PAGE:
Coleridge’s “Hymn”: New Perspectives on Book Six of The Prelude

March 15, 2019 by Essay Writer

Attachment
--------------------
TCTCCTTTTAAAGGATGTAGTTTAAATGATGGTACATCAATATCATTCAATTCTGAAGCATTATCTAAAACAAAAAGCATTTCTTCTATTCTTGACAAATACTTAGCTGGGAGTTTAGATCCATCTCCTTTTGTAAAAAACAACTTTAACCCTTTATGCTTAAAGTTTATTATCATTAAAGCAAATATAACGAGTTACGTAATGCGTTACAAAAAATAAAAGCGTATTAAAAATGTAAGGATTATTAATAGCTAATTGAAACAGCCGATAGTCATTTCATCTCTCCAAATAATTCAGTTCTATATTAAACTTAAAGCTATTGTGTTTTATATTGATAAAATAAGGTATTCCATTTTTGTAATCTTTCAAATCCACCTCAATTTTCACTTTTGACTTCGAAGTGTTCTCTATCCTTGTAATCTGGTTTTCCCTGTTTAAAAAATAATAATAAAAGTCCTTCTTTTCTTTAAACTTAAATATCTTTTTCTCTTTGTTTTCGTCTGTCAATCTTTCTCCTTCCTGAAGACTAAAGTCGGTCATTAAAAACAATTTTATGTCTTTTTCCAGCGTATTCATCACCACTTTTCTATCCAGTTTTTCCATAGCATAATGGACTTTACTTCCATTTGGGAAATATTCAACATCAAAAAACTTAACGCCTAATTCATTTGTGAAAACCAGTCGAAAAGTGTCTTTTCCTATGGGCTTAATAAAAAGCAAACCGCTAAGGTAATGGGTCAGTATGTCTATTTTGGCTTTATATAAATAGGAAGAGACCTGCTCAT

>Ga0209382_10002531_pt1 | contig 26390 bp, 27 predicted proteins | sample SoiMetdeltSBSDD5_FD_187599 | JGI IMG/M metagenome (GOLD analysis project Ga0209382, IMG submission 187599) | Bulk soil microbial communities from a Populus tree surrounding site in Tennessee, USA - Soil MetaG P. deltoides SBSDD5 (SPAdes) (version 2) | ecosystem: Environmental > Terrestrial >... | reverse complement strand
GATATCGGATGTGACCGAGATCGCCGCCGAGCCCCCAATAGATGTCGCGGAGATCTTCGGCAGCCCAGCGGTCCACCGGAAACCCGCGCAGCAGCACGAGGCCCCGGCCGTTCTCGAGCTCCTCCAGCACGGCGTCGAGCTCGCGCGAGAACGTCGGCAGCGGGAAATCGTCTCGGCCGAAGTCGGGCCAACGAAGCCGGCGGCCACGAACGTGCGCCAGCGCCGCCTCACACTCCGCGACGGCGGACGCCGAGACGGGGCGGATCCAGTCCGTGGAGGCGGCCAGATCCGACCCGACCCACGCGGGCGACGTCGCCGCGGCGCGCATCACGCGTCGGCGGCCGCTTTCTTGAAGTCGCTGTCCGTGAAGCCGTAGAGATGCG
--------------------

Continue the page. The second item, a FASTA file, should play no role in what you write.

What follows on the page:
During the first weeks of August 1902, Samuel Taylor Coleridge toured the hills of England near Scafell on foot. Ironically, the lines that “involuntarily poured forth” into a “Hymn” did not end up describing Coleridge’s ascent of Scafell, but rather a hypothetical scene in the Vale of Chamouni. The work, entitled “Hymn Before Sun-Rise, In the Vale of Chamouni,” appeared in The Morning Post in September of the same year. In “Hymn,” the poet confronts Mont Blanc during a dark day and becomes overcome with Nature’s “secret joy,” asking his natural surroundings to join him in celestial song to praise God (20). Wordsworth decried the poem: Keith Thomas, a critic of the romantics, indicates that “Wordsworth emphatically disliked the poem,” going so far as to label “Hymn” an exercise in the “Mock Sublime” (Thomas, 100). Thomas contends that “Hymn” embittered Wordsworth to the point that he “might have feared that Coleridge had published a poem that treated a topic he knew intimately far better than he had treated it so far” (Thomas, 102). Not only did Coleridge’s work appear analogous to a sublime work like Wordsworth’s in genre, but according to Thomas, Wordsworth found “Coleridge’s overly-confident voice…unearned and inauthentic,” not only because Coleridge’s lyrics improperly reflected his own poetic style, but also because Coleridge had never even been to Mont Blanc (Thomas, 100). Three years later, Wordsworth published the first book in the thirteen-book edition of The Prelude. Portions of the work (specifically Book Six), recount Wordsworth’s 1790 excursions through France and the Alps with his friend Robert Jones. Of particular importance to historicist (as well as formalist) critics is what has come to be known as the “Simplon Pass” episode, where Wordsworth and Jones, anticipating a dramatic scene at the pinnacle of the pass, are informed by a peasant that they missed the exact point where they had crossed the Alps. Wordsworth, despite passing by the point of anticipated transcendence, continues his descent on the other side and finds sublimity in the Vale of Gondo. In contrast to this highly intellectual experience, Wordsworth characterizes his experience of Mont Blanc as staring at a “soulless image” (6.527). When the episodes in Book Six of The Prelude are read in the historical context of Coleridge’s “Hymn,” glimpses of Wordsworth’s ego become apparent; Thomas theorizes that “[‘Hymn’] becomes a negative precursive paradigm that Wordsworth strives to counter at all costs, even while appropriating its strategies” (Thomas, 83). Because his friend usurped the genre that Wordsworth helped establish-the Sublime-he must reclaim it by doing the subject proper justice. Despite the viewpoint of historicists like Thomas that “Hymn” had a “profound impact” of Book Six of The Prelude, other critics, like David Miall, make little mention of Coleridge’s poem in interpreting the Simplon Pass episode. In “The Alps Deferred: Wordsworth at the Simplon Pass,” Miall states, “The structure of the passage overall…shows Wordsworth dismissing the picturesque for an ecological, participatory account of Nature”; revealing Wordsworth finding transcendence in the Vale of Gondo is a departure from Wordsworth’s tendency to find the sublime in highly dramatic landscapes like Mont Blanc (Miall, 87). This reading asserts that the Vale of Gondo became the source of transcendental thought for Wordsworth when he was writing the lines 14 years later; that is, that Wordsworth favored his experience during his descent with the trees and crags over traditionally picturesque views of tall mountains and sharp skylines. Combined with the historicist view (specifically the view that Wordsworth was rewriting “Hymn” because of Coleridge’s relative incompetence in the Sublime genre) reveals that Wordsworth’s denial of the picturesque could actually be a product of his contempt for Coleridge’s poem. Essentially, both critiques use the same type of textual evidence to justify similar points: Thomas cites the picturesque in Coleridge’s “Hymn” and the subtle sublimity of Wordsworth’s descent in the Vale of Gondo to explain Wordsworth’s counter to Coleridge; Miall cites the same evidence to show Wordsworth’s denial of the picturesque to venerate the subtle, more “participatory views” Wordsworth experiences in the Vale. While not without merit, these accounts fail to address a hybridized version, that portions of Book Six simultaneously rewrote “Hymn” and denied the picturesque. In Coleridge’s “Hymn,” the penultimate stanza consists of six one line apostrophes naming the picturesque inhabitants of the Vale of Chamouni. Coleridge mentions the “flowers,” the “wild goats,” and the “eagles,” images commonly associated with the Alps (64-66). Because Coleridge did not explicitly visit Mont Blanc, he could be listing its stereotypical inhabitants to better match the poem’s contents with its subject. Regarding Book Six, Wordsworth satisfies both the historicist and formalist views if he neglects to mention stereotypical images surrounding Mont Blanc. Indeed, Wordsworth does deny the typical picturesque; he does not find transcendence, like Coleridge, only “dumb cataracts” and “motionless…waves” that reduce him to only experiencing a more concrete reality in “small birds” and “leafy trees” (531-2, 535). The difference between Coleridge and Wordsworth here is that while Coleridge’s speaker sees Mont Blanc and is immediately overcome by the picturesque, Wordsworth continually strives to look beyond reality, and only when his eye is met with boring scenes does he feel limited to commonplace images. Proof that Nature’s picturesque immediately overcomes Coleridge’s speaker lies in the first twenty lines of “Hymn.” In the opening lines, the speaker directly questions Mont Blanc, asking, “Hast thou a charm to stay the morning-star / In his steep course?” indicating a direct engagement with his subject (1-2). His question quickly turns to a conversational form of praise for the mountain; Mont Blanc, the speaker states, has a “bald awful head” (3). Not only does Coleridge personify Mont Blanc as having a head, but he also calls the morning-star a “he,” suggesting that Coleridge’s interaction with nature at this point is like an interaction between two humans (2). In order to address the immediacy with which Nature overcomes the speaker, Coleridge’s personification of the mountain quickly changes to a recognition of the mountain as a large, silent, and godly form. Because the mountain rises “silently” from the pines and pierces the stormy sky, Coleridge’s viewpoint is changed, and “when [he] look[s] again” the mountain that once exhibited humanlike qualities becomes a “home” and a “crystal shrine” (7; 10-11). In the opening stanza of the poem, the speaker’s perspective on Nature changes from a friendly view of Nature to the sense that Nature is not a friend, but a “dread and silent” power that induces “entrance[ment],” wonder, and worship (13; 15-16). This change suggests that the speaker receives an answer to his initial question, that the mountain does not have a “charm” to hold the morning-star to its course, but is more powerful, with direct access to the heavens. Wordsworth’s first account of Mont Blanc is almost the opposite from Coleridge’s speaker in “Hymn”: he recalls that he and Robert Jones “beheld the summit of Mount Blanc, and grieved/ the have a soulless image on the eye, Which had usurp’d upon a living thought that never more could be” (6.526-529). The difficulty of these lines lies in attributing them to Thomas’ view that they represent a “direct counter” to the lines in “Hymn,” or to use Miall’s terminology, imply a denial of the picturesque. Wordsworth’s feelings are not of wonder or entrancement, but of “grieving,” as if Wordsworth is mourning the loss of something. Inherent in these lines is the question of whether or not the soullessness of Mont Blanc has a negative connotation in Wordsworth’s mind. The image usurps a “living thought,” much like Coleridge’s bodily senses vanishing from his thoughts, but the power of Mont Blanc in Wordsworth grants the “wondrous Vale” the ability to “make rich amends” with Wordsworth (6.528; 530; 533). If eyeing the Vale is more significant to Wordsworth than the form of Mont Blanc, then the soulless image is the cause of this good vision, but if he decries the sight of Mont Blanc because of Coleridge’s poem, Wordsworth is deliberately grieving the loss of what could have been transcendence. Shortly before Wordsworth spies Mont Blanc, his “heart leap’d up” when he first sees the Vale (6.510). Either Wordsworth’s heart leaps because he cannot wait to encounter the dense spirituality of the “green recess[es],” to participate with Nature (as Miall describes), or his heart leaps in order to foreshadow his later downplaying of Mont Blanc as a counter to “Hymn” (6.520). Perhaps the most evidence for the historicist viewpoint that Simplon Pass is a response to “Hymn” is in lines 542 to 558 of Book Six. In this stanza, Wordsworth uses the words “we” and “our” repeatedly, and never once mentions the personal “I.” Taken literally as a recount of their pilgrimage through the Alps, Wordsworth could be referring to himself and Robert Jones. Read in the context of “Hymn” and Wordsworth’s friendship with Coleridge, however, it provides insight into the context of Simplon Pass. Wordsworth’s first lines could describe his and Jones’ state of mind, or could comment directly on his and Coleridge’s state of affairs in writing about Mont Blanc:Whate’er in this wide circuit we beheld,Or heard, was fitted to our unripe stateOf intellect and heart. By simple strainsOf feeling, the pure breath of real life, We were not left untouch’d. (6.542-546)Here, both Book Six and “Hymn” could be the products of an “unripe” mind and heart. Wordsworth could be reflecting on his commentary of Coleridge’s poem as “Mock Sublime” and attacking the poem as critically as immature. At the same time, though, this unripeness of “intellect and heart” could refer to Coleridge’s actual publication of the poem, suggesting that Wordsworth is saying something to effect of, “Sam, it was unwise for you to write this poem about a place you’ve never been, and a bit immature. But it was also my fault for criticizing you too harshly.” Therefore, “Whate’er in this wide circuit we beheld” becomes representative of Coleridge’s experience of Scafell and Wordsworth’s actual experience of Mont Blanc; when they composed their respective lines, Wordsworth implies, it had no bearing on their actual feelings toward each other, as they were both touched by the simplest and purest strains of reality. These lines can represent a reconciliation with Coleridge on the part of Wordsworth, both for Coleridge’s writing of “Hymn” and for Wordsworth’s criticism of the work. Thomas alludes to a resolution of this problem in Book Six, indicating that Wordsworth’s “fierce antagonism” with “Hymn” becomes a “positive engagement” with his text (Thomas, 104). Despite the possibility of this reconciliation, Wordsworth’s ego propelled him to rewrite the final 55 lines of Coleridge’s poem in his transcendental episode in the Vale of Gondo. This last portion of “Hymn” is to be read emphatically; lines 25 through 85 contain 26 exclamations, many of which are apostrophes used to call forth the voice of God and the voices of Nature that should praise God. However, the effect of these praises is that they come off as obvious, and provide the reader with little insight (which may be the foremost reason for Wordsworth’s label as “Mock Sublime”). Scattered among the apostrophes, Coleridge asks rhetorical questions of the mountains, including “Who made thee parent of perpetual streams?” and “Who bade the sun clothe you with rainbows?” (38, 55-56). A poet so enraptured by the scene before him would not need to ask all of these questions because they are of little importance to the true Sublime poet. Instead, Wordsworth’s Simplon Pass and Vale of Gondo transcendences are marked with the effects of God on the poet that are characteristic of a deeper emotion than proclamations of the glory of God. Wordsworth strives to rewrite the apostrophes in “Hymn” by stating the implications of Coleridge’s questions; Coleridge wants God to know that “Earth, with her thousand voices, praises” Him, whereas Wordsworth states what this implies for mankind: “Our destiny, our nature, and our home/ Is with infinitude, and only there; With hope it is, hope that can never die” (Coleridge, 85; 6.605-607). Essentially, Wordsworth wants to show that a proper Sublime poem should incorporate the human experience, and not be written in what Thomas refers to as “an unself-conscious voice that assumes mastery over external objects” (98). The Simplon Pass episode is the ultimate paragon of self-consciousness; Wordsworth’s anti-climactic event is directly connected with his anticipation of transcendence. When he severs this bond, however, he revels “in thoughts / That are their own perfection and reward” (6.612-613). There is evidence, though, that Wordsworth’s response to Coleridge’s “Hymn” as described above is not the entire picture. In Morton D. Paley’s “‘This Valley of Wonders’: Coleridge’s Hymn Before Sun-Rise in the Vale of Chamouni”, he calls attention to the fact that Wordsworth stated in 1844: “[Coleridge] had extraordinary powers of summoning up an image, or a series of images in his own mind…that no visible observation could make it more so. A remarkable instance of this is his poem said to be ‘composed in the Vale of Chamouni.’ Now he never was at Chamouni, or near it, in his life” (Paley, 370-371). This statement by Wordsworth does indicate an acknowledgement that Coleridge’s work was not perfectly authentic, but that at the same time, Paley remarks, it acknowledges Coleridge’s “signature of poetic power” (371). Whether or not Wordsworth still decried “Hymn” almost half a century later for its questionable sources and its “mocking” of a distinct Wordsworthian notion of imaginative verse may not ever be known. What is known, though, is that Thomas and the new historicists, as well as Miall and the formalists, must be open to interpreting Book Six as if Wordsworth was self-conscious of their interpretations. There is the distinct possibility that Simplon Pass and the Vale of Gondo are subtle counters against Coleridge’s “Hymn” as well as endorsements of Wordsworth’s attraction to a more engaging interaction with nature and the Sublime.